A decaying toll house in a Warwickshire village is to be restored to its former glory after villagers received a £49,900 Heritage Lottery Fund grant.
The curved 19th Century Grade II listed building was given to Bourton-on-Dunsmore, near Rugby, in 1971 and forms part of the village hall for the small communities of Bourton, Draycote and nearby Frankton.
Restoration work is due to start in the next few weeks when local firm Symon Construction will be restoring the Gault brick with ashlar dressings on the bowed building, which also has a curved verandah on the front.
The work is expected to take until October and will also include later extensions to the village hall removed and replaced. The two sections will be joined using a glazed link, allowing the toll house's unusual shape to be revealed.
Village hall committee chairman Jeremy Patton said years of planning to repair the building have paid off.
He said: "The Toll House is very down at heel at the moment. It's a fascinating building with a colourful history. It's been used as a toll house, a laundry for the big estate, an overflow school in the Second World War as well as a private house.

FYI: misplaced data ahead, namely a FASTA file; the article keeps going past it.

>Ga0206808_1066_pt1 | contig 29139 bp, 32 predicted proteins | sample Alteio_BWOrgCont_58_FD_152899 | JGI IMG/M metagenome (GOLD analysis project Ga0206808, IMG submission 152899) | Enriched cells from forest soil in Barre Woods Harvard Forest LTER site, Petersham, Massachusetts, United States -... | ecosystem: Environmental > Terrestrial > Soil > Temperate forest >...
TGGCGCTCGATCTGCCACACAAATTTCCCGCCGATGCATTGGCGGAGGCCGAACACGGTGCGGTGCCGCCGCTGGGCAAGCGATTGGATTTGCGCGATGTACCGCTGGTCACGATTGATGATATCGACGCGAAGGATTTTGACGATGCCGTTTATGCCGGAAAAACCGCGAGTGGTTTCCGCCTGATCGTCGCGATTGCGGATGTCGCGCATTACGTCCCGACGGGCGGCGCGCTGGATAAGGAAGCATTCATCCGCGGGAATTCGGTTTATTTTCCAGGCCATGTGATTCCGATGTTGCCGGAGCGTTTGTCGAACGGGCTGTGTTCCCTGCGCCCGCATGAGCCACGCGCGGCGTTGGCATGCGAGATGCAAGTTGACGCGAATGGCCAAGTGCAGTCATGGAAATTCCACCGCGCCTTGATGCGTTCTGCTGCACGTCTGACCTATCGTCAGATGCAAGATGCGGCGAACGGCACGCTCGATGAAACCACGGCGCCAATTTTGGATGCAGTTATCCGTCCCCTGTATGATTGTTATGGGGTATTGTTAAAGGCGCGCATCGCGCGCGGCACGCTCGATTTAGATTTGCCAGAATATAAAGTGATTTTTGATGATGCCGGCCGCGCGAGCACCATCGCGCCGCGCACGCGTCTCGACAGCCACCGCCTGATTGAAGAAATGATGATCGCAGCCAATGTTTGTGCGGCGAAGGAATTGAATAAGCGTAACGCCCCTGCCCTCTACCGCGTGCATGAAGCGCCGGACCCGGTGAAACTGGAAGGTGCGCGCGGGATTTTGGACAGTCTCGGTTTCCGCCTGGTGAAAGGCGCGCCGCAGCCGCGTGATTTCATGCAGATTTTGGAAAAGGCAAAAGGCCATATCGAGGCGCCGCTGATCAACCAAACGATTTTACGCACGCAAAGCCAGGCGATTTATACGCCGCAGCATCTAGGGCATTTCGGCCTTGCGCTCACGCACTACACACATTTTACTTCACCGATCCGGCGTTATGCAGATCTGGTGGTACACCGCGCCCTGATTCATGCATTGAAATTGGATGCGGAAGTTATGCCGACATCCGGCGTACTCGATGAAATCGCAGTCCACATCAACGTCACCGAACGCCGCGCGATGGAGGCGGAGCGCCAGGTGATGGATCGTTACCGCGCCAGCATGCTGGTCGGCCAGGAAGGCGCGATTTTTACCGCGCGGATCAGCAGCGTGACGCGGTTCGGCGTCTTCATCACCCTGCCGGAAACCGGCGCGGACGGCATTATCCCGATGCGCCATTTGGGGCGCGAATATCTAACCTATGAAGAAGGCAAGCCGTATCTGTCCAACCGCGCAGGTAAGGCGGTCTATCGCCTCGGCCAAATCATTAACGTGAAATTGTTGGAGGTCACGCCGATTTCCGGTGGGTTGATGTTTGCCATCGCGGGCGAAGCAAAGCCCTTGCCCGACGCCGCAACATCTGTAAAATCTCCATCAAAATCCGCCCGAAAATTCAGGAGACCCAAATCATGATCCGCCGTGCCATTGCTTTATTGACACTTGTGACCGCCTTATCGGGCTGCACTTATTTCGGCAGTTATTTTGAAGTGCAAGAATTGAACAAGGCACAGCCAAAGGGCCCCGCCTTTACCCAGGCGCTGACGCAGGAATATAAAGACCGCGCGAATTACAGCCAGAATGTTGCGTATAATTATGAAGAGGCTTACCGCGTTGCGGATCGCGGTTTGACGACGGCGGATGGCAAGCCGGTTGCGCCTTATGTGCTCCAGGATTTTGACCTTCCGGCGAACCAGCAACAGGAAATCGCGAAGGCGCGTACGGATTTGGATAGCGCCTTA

"It's in a very prominent position facing the road and is the first building people see as they enter the village so it's especially important that we restore it.
"But over the years the windows have been bricked up and a Nissan hut attached to it to create the village hall. It's been used as the kitchen and toilets for the hall but this restoration will change all that.
"The kitchen will be moved out and the Toll House made into a meeting space which will form a great place for community activities. This is the only hall for the 700 or so residents of the three villages and is an important part of community life."
The HLF grant will also be used to create a display of the history of the building and the local area which will be exhibited in the Toll House.
An overgrown pond opposite will be rejuvenated and made into a wildlife haven and village feature. The hall is also well known for a First World War naval shell which was given to the school and forms the centrepiece of the garden.